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Legal Liability
Risk Management
Guidelines on Creating a Policy
Guidelines on Creating a Procedure
Implementing Policy and Procedures
Sample Risk Management Policypdf
Sample Motor Vehicle Safety Policypdf
Policy and Procedurespdf(All information)
*Compiled with Canadian Risk Intervention Inc.

Policy and Procedures*

Policies and procedures are in place to ensure that duties and services are performed in a consistent manner. The benefits of being consistent are:

  • Employees understand what is expected of them.
  • Disputes may be resolved by determining whether or not policies and procedures have been followed.
  • Plans are already in place in the case of an emergency.
  • Customers receive a consistent level of service that may increase customer satisfaction.
  • It provides proof that your organization has strict performance requirements for employees/volunteers, which, in the end, could improve the defensibility of claims.
  • It protects the image of the organization.

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Legal Liability

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One of the best ways to prevent losses and to defend them should they occur is to have, and follow, written policies and procedures.

It is important to note that no one can accurately predict what claims will end up in court or what the decision of the court will be. Policies and procedures may be a very effective way to defend against claims and lawsuits, but they must be strictly followed and well documented to be effective. If you have policies that you do not use or follow, you may be in a worse legal position than if you didn’t have them.

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Risk Management

Depending on your organization, other policies and procedures may also be needed. Many organizations are exposed to similar risks, and the following policies and procedures should be considered:

  • Screening and Hiring of Employees/Volunteers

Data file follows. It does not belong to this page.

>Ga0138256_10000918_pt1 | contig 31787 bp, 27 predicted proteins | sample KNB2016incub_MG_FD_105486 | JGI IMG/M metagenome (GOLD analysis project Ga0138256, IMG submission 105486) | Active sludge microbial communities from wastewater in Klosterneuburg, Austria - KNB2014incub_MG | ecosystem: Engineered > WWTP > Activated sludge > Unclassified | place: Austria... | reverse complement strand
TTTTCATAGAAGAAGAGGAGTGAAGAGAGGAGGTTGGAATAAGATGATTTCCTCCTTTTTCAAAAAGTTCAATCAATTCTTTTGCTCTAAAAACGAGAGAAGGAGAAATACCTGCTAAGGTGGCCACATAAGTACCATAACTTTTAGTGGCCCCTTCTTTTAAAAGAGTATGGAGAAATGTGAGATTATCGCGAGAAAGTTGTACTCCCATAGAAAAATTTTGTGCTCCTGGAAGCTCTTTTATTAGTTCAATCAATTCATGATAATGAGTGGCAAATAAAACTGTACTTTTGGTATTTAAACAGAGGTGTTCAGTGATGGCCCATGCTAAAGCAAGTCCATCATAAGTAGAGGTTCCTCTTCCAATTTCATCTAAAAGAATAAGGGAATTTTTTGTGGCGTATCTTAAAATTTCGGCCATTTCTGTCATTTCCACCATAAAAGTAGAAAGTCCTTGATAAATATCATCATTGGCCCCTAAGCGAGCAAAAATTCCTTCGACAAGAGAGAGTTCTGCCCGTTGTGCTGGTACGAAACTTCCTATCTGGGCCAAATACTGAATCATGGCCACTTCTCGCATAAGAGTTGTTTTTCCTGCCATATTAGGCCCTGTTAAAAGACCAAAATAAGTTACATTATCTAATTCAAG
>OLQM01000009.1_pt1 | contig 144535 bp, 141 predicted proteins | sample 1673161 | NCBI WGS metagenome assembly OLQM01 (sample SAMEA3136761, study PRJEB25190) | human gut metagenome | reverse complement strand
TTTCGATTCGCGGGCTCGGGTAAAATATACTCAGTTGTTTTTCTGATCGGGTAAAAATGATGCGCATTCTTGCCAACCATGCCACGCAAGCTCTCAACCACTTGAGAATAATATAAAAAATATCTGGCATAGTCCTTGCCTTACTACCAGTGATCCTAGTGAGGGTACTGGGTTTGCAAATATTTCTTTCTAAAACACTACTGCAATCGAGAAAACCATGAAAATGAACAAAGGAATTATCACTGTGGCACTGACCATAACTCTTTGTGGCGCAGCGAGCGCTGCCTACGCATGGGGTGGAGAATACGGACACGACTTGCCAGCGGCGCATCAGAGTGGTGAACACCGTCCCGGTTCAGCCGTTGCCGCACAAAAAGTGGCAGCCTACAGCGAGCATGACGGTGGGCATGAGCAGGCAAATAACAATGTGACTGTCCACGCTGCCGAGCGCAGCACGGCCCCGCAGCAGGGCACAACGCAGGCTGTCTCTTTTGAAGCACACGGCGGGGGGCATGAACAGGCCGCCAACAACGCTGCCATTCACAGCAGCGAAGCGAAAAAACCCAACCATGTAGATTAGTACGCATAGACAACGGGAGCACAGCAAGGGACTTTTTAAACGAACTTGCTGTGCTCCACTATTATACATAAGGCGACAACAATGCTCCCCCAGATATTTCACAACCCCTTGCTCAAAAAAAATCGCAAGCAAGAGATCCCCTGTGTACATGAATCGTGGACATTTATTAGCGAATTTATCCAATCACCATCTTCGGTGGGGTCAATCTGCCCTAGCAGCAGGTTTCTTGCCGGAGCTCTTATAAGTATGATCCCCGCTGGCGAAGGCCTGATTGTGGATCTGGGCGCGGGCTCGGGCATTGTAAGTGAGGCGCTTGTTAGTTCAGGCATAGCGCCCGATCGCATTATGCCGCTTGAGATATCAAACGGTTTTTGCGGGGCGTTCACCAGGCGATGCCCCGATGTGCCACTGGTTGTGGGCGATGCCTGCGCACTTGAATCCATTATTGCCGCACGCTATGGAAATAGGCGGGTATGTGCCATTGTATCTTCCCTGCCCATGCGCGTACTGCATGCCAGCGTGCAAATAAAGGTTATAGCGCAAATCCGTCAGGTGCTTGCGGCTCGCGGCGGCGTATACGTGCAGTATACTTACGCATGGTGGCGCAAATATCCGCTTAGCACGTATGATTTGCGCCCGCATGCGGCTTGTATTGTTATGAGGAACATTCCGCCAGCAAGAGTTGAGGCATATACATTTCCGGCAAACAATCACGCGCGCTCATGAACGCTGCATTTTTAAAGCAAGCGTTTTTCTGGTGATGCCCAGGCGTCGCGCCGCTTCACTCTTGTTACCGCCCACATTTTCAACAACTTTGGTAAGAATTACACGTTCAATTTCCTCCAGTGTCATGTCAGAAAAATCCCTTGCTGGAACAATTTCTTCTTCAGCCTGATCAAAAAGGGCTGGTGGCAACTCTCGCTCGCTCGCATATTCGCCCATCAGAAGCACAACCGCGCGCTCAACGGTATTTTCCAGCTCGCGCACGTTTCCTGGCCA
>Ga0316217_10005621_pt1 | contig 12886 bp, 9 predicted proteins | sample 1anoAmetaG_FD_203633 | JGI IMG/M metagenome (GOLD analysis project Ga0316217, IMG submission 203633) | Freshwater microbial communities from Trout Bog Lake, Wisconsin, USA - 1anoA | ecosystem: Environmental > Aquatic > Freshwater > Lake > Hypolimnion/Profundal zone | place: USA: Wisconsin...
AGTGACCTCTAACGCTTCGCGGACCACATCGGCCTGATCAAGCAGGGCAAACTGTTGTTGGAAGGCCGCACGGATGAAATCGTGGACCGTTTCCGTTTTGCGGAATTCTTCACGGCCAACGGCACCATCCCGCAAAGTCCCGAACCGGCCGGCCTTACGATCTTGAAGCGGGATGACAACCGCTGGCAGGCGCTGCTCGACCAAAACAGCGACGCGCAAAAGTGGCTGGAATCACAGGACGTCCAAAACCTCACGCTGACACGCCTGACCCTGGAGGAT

• Contingency Plans (Business Continuity Plans)
  • Inspections and Maintenance of Buildings/Premises
  • Employee Training
  • Contract Review (to ensure contracts are analyzed with a view to limiting liabilities)
  • Emergency Plans
  • Accident and Incident Reporting
  • Financial Management
  • Privacy
  • Ethics
  • Employee Discipline and Dismissal

There are many other policies that an organization might create, depending on the different activities and duties that the organization performs. For example, a restaurant may require a policy for food preparation and service and alcohol service.

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Guidelines on creating a policy:

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Create policies for any operation that you need done consistently and in a particular manner.

  • Document the policy in writing.
  • Include the inception date and any revision dates so that there is no mistake about which version is current.
  • Ensure that the policy is compliant with federal, provincial and municipal regulations.
  • Find a template that fits your organization.
  • State the purpose of your policy.
  • Set out in clear and simple terms what your policy is for, how it is to be carried out and by whom.
  • Keep it simple – one to two pages are usually sufficient.

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Guidelines on creating a procedure:

  • Create step-by-step instructions on how to complete important tasks.
  • Provide supervisor contact information in case an employee needs to obtain authorization to go beyond the stated procedure.

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Implementing policies and procedures:

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To be effective, policies must be written, strictly followed and enforced, and the records must be retained.

1. Consider obtaining feedback from employees, customers and other stakeholders about what should be placed in the policy/procedure.

2. Create policies and procedures following the guidelines presented above.

3. Put policies and procedures in writing.

4. Develop forms and reports to supplement policies and procedures. For example, create an inspection and maintenance form that must be completed as part of the inspection and maintenance policy. Keep all forms and reports on file. Obtain legal advice to determine how long forms should be kept.

5. Clearly communicate policies and procedures to employees and other stakeholders to create buy-in. Acknowledge feedback.

  • Hold an orientation meeting.
  • Distribute a copy of all policies and procedures to employees – consider creating a handbook (if necessary, ask employees to sign a copy of all policies and procedures to ensure they have read and understood the content).
  • Post information in common areas (e.g., lunch room).
  • Train and mentor employees.

6. Make sure policies and procedures are followed. Policies and procedures are useless if no one uses them.

  • Perform audits and document them.
  • Assign a person to be responsible for tracking progress.

7. Change and update policies and procedures as necessary.

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